Wisconsin Hometown Stories: Door County | Wisconsin Public Television

Wisconsin Hometown Stories: Door County

Wisconsin Hometown Stories: Door County

Historians, local citizens and experts tell stories of tourism, cherries, art, and geology that capture the history of Door County. Viewers will also explore ethnic heritages that still thrive across the land, its art history, and efforts to preserve both the land and the natural beauty that define one of Wisconsin’s most charming places.

Premiere date: Jun 24, 2016

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Chase, Jessie Kalmbach

Jessie Kalmbach Chase painted scenes of Door County and Wisconsin landscapes using oils and watercolors. This Baileys Harbor native was born on November 22, 1879 to Albert and Dora Kalmbach. She studied at the Art Institute of Chicago, and then worked as a stained glass window designer at the Temple Art Glass Company in Chicago.

Claflin, Mary and Increase

Mary and Increase Claflin are considered Door County’s first white settlers. Born on September 19, 1795 in Windham, New York, Increase was a soldier who later worked as a fur trader. Mary was born in 1801 in Boston, Massachusetts. She and Increase married in 1818 when she was just 17 years old.

Fulkerson, Mertha

For almost 35 years, Mertha Fulkerson was the backbone of The Clearing, an education center in Ellison Bay, Wisconsin. Fulkerson was born to Edwin and Bertha Fulkerson in La Paz, Indiana, in 1906. The family later moved to Highland Park in 1917. There she met Jens Jensen, a well-known landscape architect and conservationist. Jensen hired Fulkerson as his secretary in 1924, a job she would have for the rest of Jensen’s life.

Harris, Joseph

Joseph Harris was a driving force in building the canal in Sturgeon Bay, Wisconsin. He was born in London, England, in 1813. Harris married Charlotte Singleton. Together they had five children. Harris sailed with his family to New York in 1849. The family made their way to Door County in 1855, settling near Otumba, which is now known as Sturgeon Bay.

Hotz, Ferdinand

Ferdinand Hotz once owned over 1,400 acres around the Fish Creek and Newport areas in Wisconsin, making him the largest landowner in the county at the time. A skilled businessman and artist, Hotz bought much of his land because he enjoyed forests, hiking, and connecting to nature.

Iverson, Andreas

Many communities emerged on the Door County Peninsula during the 1800s. One of the first was Ephraim, Wisconsin, a small town that sits on the west side of the county. Ephraim was founded in 1853 by Reverend Andreas Iverson and a small group of his church members.

Kahquados, Chief Simon

The Potawatomi were already living in the area now known as Wisconsin when the first Europeans arrived in 1634. The last Potawatomi chief living in Wisconsin died onNovember 27, 1930. His name was Chief Simon Onanguisse Kahquados.

Miller, Gerhard

A lifelong resident of Sturgeon Bay, Wisconsin, Gerhard Miller was a talented painter known as the “Dean of the Door County Painters.” He was born on April 12, 1903 to Adolph and Molly Miller. Miller lost the ability to walk due to polio at age 11. His grandmother taught him to crochet to give him something to do while he recovered from the disease. He soon grew tired of the craft and began drawing and painting.

Thordarson, Chester Hjörtur

Rock Island was once owned almost in its entirety by Chester Hjörtur Thordarson, an inventor with a deep passion for learning, books, and nature. While he was later known as Chester, Thordarson was actually born Hjörtur Thordarson in northern Iceland on May 12, 1867.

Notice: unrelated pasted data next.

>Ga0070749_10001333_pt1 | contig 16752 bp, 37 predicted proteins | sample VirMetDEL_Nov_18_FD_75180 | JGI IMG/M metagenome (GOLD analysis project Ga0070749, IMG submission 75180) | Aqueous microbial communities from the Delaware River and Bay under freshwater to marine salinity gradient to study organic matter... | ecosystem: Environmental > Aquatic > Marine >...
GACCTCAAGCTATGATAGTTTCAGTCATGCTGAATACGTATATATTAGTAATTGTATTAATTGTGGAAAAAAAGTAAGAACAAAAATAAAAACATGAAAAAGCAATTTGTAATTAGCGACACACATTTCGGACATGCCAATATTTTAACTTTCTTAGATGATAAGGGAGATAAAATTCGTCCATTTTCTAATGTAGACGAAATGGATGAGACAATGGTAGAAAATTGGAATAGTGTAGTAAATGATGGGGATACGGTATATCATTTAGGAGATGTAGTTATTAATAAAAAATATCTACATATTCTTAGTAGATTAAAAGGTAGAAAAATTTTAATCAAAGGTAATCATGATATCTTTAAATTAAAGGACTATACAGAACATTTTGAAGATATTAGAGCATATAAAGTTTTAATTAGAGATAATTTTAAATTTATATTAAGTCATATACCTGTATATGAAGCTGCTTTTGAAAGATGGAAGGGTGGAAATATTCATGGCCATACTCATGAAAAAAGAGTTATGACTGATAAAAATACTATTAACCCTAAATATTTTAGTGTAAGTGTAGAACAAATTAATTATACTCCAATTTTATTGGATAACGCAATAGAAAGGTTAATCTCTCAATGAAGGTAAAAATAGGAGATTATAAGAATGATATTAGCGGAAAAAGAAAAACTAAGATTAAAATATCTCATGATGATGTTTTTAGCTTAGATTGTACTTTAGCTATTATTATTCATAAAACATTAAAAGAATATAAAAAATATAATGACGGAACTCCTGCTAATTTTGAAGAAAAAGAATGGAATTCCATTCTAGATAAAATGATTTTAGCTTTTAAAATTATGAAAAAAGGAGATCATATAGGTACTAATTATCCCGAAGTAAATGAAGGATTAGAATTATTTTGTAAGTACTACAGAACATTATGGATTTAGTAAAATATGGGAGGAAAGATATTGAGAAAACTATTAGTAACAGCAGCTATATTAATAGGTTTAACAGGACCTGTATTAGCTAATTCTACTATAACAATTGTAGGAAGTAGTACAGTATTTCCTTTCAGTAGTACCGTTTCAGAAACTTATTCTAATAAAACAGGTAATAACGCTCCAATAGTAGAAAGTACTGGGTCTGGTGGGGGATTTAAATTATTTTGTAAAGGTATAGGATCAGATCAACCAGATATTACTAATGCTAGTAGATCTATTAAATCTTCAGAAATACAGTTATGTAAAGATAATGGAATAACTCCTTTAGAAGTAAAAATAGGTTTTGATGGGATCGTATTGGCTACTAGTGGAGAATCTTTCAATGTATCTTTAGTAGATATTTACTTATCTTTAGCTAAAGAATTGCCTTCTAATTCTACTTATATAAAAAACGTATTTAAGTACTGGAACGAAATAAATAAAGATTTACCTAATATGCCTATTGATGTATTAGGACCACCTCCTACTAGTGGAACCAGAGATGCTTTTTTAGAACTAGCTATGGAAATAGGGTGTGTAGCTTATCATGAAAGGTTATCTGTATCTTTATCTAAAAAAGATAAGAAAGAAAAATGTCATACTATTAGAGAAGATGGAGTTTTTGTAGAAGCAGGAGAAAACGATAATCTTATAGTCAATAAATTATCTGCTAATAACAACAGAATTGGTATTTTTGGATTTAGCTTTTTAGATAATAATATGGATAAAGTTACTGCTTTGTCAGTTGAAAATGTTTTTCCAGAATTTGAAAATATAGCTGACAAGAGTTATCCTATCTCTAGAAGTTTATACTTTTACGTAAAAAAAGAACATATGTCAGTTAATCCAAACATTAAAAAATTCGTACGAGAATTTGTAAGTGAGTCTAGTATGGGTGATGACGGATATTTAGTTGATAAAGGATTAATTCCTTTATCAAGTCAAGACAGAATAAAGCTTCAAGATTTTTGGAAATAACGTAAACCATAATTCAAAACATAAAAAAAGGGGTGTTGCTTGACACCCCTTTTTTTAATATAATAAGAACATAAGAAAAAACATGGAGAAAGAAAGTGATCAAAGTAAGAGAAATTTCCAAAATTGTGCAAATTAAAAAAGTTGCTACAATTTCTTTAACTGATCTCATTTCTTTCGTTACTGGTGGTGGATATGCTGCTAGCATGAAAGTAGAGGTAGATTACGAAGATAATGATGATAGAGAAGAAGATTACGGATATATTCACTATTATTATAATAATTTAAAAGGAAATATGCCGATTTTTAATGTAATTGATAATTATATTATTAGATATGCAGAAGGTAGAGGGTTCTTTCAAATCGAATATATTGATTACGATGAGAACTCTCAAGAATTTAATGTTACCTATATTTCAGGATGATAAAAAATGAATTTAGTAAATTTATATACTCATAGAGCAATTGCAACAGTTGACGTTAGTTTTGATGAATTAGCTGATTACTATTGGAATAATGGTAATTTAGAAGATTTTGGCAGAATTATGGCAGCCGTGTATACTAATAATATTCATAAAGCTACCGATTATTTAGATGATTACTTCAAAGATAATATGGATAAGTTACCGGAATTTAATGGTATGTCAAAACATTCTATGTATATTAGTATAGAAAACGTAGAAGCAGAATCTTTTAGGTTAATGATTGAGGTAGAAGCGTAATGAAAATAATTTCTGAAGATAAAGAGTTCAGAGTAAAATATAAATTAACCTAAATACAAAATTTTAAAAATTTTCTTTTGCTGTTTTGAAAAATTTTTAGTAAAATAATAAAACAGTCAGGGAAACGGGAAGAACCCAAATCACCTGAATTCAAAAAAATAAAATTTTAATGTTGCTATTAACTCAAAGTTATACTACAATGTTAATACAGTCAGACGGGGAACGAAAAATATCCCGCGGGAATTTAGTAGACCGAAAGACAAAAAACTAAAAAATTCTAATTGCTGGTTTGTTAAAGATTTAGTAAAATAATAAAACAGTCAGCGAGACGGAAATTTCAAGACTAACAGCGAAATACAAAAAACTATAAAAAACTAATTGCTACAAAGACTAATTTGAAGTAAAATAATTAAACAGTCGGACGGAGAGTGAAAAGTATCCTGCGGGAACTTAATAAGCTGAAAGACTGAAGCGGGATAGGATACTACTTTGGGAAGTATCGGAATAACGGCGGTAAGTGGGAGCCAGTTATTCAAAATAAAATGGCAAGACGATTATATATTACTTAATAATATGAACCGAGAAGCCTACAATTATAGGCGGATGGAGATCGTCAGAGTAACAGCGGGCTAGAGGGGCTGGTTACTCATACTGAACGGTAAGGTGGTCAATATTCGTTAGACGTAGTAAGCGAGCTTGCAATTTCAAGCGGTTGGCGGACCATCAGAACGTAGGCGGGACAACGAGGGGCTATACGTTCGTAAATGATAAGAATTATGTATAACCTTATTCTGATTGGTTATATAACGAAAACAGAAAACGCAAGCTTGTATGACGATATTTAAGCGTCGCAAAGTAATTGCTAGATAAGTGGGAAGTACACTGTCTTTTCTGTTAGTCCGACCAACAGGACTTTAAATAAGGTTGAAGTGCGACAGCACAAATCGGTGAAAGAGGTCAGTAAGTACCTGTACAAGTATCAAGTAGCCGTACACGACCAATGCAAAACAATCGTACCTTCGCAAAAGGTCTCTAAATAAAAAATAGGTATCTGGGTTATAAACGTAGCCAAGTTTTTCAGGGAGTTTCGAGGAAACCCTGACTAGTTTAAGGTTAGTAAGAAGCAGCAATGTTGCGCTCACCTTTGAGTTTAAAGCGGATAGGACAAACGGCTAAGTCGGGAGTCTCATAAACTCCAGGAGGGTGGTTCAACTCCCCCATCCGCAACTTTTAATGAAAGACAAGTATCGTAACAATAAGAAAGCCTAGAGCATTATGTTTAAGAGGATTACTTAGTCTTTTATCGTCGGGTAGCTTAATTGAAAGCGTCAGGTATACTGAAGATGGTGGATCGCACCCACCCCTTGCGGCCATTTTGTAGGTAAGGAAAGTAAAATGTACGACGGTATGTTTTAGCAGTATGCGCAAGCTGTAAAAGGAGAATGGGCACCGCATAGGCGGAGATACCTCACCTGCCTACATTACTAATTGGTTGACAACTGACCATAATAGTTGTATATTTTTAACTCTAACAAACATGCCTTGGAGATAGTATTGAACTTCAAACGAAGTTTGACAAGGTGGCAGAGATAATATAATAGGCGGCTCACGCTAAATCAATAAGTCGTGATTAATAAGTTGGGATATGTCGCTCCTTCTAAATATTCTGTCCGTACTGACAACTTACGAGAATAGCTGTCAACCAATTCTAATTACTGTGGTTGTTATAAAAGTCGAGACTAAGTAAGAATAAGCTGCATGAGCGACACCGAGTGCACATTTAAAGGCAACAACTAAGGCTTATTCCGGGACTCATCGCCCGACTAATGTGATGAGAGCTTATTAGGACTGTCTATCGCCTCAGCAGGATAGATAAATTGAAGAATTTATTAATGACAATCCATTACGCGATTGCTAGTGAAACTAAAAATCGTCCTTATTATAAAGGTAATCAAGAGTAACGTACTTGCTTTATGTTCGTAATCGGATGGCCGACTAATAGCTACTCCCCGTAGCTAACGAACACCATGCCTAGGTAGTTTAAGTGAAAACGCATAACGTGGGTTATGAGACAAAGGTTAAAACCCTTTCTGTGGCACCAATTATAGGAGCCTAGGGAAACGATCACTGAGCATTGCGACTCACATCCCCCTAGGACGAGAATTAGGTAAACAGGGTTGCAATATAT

Toft, Emma

Emma Toft, “Wisconsin’s First Lady of Conservation,” was born on February 9, 1891 near Baileys Harbor, Wisconsin. Emma was the seventh of Julie Anne and Thomas Toft’s eight children. Her parents taught her about the trees and wildlife. She gained an appreciation for nature and retained that appreciation throughout her life.

Tourtelot, Madeline Tripp

Madeline Tripp Tourtelot found success around every corner during her life. Not only was she an accomplished painter, but also a sculptor, weaver, jeweler, photographer, and filmmaker. She founded two art schools in Door County as well.

Zettel, Joseph

Joseph Zettel introduced fruit growing to Door County. He was born in Switzerland on November 26, 1832 to Joseph and Mary Zettel. After a 53-day voyage across the Atlantic Ocean, Zettel arrived in the United States at the age of 19.


Door County

Explore this map of Door County

Door County Highway System

Explore the Door County highway system through this map.

Door County Topography

View a topographical map of Door County

Lake Michigan - North End

Explore this map of the north end of Lake Michigan, published by NOAA in 2005.

Points of Interest

Death's Door

Death’s Door is a strait that links the waters of Green Bay and Lake Michigan. It is located between the northern tip of the Door County Peninsula and Plum Island and Pilot Island. The strait’s name comes from its French name, Porte des Morts. In English, this means “door of the dead.” Door County's name comes from the name of the strait.

Niagara Escarpment

The Niagara Escarpment stretches nearly 1,000 miles in an arc from Wisconsin to New York. An escarpment is a made from sloping layers of dolomite rock that can break off, leaving steep slopes or cliffs. The 250-mile section of Niagara Escarpment in Wisconsin is sometimes called “The Ledge.”

Pottawatomie Lighthouse

Pottawatomie Lighthouse is the oldest light station in Wisconsin and on Lake Michigan. It is also known as Rock Island Lighthouse. Pottawatomie Lighthouse is located at the top of a steep cliff on the north side of Rock Island. Originally, it used 11 oil lamps and reflectors to send a beacon of light across the water to help ships navigate between Rock Island and St. Martins Island.